Oklahoma Attorney General John O'Connor's office asked a state appeals court Friday to set execution dates for 25 death row inmates.

Attorneys filed notices of execution dates with the Oklahoma Court of Criminal Appeals in the case against Richard Glossip and 24 other death row inmates who have exhausted their appeals.

The request comes just days after a federal judge ruled Glossip and other death row inmates did not prove Oklahoma's execution protocol violated the U.S. Constitution’s Eighth Amendment prohibiting cruel and unusual punishment.

Death row inmates argued the first of the three drugs used in the state’s lethal injection mixture, the sedative midazolam, is not adequate to render an inmate unable to feel pain and creates a risk of severe pain and suffering.

U.S. District Judge Stephen P. Friot ruled the U.S. Supreme Court did not make clear the requirements of a successful lethal injection challenge under the Eighth Amendment.

Attorneys brought the challenge after inmate John Grant vomited and convulsed during his execution last October. Friot wrote the vomiting was unsurprising as he had a full stomach, and that Grant’s convulsions likely came as a result of a blocked airway.

Oklahoma prisons officials asked for execution dates be scheduled on a Thursday and no less than four weeks apart, according to the AG’s office filing.

Documents state prison officials asked for the first scheduled execution to be scheduled no earlier than Aug. 25, 2022, and with at least 35 days’ notice in order for the agency to prepare and for clemency hearings to be held.

“By the state’s calculations, therefore, it will be necessary to schedule some executions more than four weeks apart,” the filing states. “However, the state respectfully asks that — for the sake of the victims’ families, many of whom have waited decades — as many executions possible are set four weeks apart.”

Glossip was convicted and sentenced to death for commissioning the 1997 death of Barry Van Treese. He was scheduled to die on Sept. 30, 2015 when then-Governor Mary Fallin issued a last minute stay after learning the state did not have the correct drugs — coming within roughly a year of two trouble executions.

Clayton Lockett, convicted in 2000 of murder and several other charges, was deemed unconscious before it took 43 minutes for him to die during his April 24, 2014, lethal injection. A state investigation later found an IV was not properly monitored in Lockett’s thigh.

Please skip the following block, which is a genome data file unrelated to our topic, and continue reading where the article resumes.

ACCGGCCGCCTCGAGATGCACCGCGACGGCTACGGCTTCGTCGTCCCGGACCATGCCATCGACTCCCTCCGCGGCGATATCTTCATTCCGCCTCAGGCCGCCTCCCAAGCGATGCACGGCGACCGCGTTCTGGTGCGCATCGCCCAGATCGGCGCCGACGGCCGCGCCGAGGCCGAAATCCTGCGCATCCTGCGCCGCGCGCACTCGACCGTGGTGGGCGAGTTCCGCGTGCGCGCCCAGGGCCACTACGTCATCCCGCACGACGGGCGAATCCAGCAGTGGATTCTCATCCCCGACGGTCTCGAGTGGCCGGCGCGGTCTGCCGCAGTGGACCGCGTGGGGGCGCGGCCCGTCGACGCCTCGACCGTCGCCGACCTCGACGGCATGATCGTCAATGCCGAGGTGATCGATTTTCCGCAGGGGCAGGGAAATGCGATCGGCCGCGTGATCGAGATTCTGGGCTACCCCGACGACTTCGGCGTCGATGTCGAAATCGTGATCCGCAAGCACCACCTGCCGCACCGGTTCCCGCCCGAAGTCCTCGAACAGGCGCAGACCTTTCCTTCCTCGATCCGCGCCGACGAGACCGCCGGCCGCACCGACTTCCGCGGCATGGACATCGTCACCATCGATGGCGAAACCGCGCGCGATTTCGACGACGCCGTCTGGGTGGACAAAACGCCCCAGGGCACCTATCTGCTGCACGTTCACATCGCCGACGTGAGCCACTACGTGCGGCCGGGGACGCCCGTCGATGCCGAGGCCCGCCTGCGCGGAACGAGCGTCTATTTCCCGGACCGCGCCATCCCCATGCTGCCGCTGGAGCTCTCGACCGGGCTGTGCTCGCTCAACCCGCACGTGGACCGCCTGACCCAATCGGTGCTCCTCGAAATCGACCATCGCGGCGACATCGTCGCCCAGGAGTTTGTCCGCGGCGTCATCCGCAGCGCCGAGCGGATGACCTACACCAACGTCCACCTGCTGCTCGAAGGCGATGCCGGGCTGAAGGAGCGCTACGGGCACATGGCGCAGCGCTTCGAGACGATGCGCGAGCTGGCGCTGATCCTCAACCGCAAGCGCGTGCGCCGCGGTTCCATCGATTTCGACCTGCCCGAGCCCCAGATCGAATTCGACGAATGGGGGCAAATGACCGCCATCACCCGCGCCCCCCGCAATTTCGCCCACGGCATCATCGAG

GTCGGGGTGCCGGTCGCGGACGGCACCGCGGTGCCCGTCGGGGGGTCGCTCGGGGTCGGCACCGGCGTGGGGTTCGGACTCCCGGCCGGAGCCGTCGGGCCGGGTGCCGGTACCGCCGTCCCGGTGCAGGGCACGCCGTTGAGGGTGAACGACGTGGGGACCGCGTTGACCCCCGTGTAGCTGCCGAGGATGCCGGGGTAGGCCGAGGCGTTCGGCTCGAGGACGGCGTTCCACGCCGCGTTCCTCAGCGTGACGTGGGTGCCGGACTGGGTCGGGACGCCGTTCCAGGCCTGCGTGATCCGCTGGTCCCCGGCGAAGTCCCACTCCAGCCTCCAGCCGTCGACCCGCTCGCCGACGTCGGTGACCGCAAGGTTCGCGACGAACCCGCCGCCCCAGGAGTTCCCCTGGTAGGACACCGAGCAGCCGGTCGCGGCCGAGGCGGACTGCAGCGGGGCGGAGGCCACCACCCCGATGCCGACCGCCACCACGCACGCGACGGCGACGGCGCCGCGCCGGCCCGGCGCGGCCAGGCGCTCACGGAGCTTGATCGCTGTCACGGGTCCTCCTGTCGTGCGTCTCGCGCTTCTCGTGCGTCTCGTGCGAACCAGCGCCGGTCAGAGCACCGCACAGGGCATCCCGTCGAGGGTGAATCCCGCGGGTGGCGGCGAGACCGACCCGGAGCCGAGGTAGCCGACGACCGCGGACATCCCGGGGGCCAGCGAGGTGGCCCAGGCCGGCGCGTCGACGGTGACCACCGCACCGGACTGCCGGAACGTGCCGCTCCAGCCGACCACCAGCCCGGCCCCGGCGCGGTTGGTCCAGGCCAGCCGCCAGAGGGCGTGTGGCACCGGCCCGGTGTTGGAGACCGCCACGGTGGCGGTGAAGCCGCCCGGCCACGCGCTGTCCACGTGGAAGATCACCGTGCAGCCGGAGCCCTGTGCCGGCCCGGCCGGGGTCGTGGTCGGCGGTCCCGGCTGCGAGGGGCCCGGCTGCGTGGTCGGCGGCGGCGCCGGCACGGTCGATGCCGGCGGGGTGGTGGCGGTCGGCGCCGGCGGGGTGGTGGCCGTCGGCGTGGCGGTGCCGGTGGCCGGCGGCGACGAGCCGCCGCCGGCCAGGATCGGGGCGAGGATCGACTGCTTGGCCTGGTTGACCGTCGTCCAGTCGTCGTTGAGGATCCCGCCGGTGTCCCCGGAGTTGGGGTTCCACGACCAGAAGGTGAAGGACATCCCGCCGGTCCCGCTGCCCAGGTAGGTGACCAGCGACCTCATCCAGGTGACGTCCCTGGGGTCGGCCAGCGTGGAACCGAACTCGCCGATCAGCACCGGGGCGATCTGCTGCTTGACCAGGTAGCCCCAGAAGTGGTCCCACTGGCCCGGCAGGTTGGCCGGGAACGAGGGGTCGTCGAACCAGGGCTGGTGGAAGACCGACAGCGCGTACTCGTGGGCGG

Oklahoma came under fire again in the 2015 lethal injection of Charles Warner, who was convicted of the rape and murder of an infant. In that execution it was later discovered the state used potassium acetate instead of potassium chloride — which wasn't approved in protocols at that time.

Days after Fallin issued the stay for Glossip, then-Oklahoma Attorney General Scott Pruitt filed a petition with the Appeals Court seeking an indefinite stay of all scheduled executions in the state saying he lacked confidence the Oklahoma Department of Corrections can carry out a legal execution. Pruitt’s petition was granted.

Glossip’s case drew international attention, largely from opponents of the death penalty — like Mark Ruffalo, Peter Sarsgaard, Sister Helen Prejean, Pope Francis, and Sir Richard Branson. Actress Susan Sarandon took up Glossip’s cause, appearing on the Dr. Phil show to make her case as to why she believed Glossip shouldn’t be executed.

The state asked the Appeals Court to set the dates of executions in order of when the inmate exhausted their appeals — with two exceptions.

James A. Coddington, who was scheduled to be executed on March 10, 2022, had his execution stayed by a federal judge who allowed him to rejoin the federal lawsuit against the state’s execution protocol.

State attorneys suggest for Coddington to be executed first.

Wade Lay, who was scheduled to be executed on Jan. 6, 2022, and America’s first of 2022, was stayed by a Pittsburg County judge for a competency trial to be held.

“A jury trial will be held in May of 2023 to determine Mr. Lay’s competence to be executed, Accordingly, the state requests that Mr. Lay’s execution be scheduled for a date after May of 2023 so that his competence to be executed may be determined,” the filing states.

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